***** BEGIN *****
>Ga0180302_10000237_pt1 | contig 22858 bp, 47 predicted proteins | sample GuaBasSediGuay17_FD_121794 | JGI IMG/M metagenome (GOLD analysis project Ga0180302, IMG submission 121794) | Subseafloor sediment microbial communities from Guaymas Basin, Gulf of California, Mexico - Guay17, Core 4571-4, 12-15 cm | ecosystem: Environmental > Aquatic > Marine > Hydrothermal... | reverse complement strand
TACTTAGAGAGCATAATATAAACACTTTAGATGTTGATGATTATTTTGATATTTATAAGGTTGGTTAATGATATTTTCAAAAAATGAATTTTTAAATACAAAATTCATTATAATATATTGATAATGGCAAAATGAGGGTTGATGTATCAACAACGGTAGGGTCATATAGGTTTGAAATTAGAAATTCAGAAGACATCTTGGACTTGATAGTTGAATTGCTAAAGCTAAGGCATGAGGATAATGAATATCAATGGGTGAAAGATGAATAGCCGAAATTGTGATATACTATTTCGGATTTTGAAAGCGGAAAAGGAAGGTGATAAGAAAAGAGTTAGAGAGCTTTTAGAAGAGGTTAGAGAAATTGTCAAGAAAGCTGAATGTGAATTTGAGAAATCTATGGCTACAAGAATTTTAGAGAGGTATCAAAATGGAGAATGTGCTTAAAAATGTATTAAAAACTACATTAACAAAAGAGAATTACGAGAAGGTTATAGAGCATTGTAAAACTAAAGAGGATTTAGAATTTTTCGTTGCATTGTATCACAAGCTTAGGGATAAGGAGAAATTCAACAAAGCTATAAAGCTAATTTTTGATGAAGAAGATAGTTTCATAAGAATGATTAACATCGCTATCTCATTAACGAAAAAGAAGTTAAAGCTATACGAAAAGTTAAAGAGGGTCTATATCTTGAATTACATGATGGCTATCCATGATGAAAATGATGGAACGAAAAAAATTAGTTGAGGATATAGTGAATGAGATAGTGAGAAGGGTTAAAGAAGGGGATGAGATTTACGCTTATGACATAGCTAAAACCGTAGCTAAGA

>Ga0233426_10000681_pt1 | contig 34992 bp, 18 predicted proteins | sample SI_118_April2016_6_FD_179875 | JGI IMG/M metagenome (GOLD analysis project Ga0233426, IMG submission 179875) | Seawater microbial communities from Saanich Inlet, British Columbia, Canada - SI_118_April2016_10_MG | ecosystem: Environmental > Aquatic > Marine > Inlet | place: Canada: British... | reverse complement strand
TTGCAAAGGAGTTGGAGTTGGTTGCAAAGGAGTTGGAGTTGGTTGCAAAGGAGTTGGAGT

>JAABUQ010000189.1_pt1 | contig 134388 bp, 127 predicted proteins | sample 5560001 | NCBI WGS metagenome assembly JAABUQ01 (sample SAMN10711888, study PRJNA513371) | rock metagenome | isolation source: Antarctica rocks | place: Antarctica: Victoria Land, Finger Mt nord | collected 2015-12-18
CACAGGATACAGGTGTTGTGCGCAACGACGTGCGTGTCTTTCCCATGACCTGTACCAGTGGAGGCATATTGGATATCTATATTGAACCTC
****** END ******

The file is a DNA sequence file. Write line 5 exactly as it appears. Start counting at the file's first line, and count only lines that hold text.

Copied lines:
>JAABUQ010000189.1_pt1 | contig 134388 bp, 127 predicted proteins | sample 5560001 | NCBI WGS metagenome assembly JAABUQ01 (sample SAMN10711888, study PRJNA513371) | rock metagenome | isolation source: Antarctica rocks | place: Antarctica: Victoria Land, Finger Mt nord | collected 2015-12-18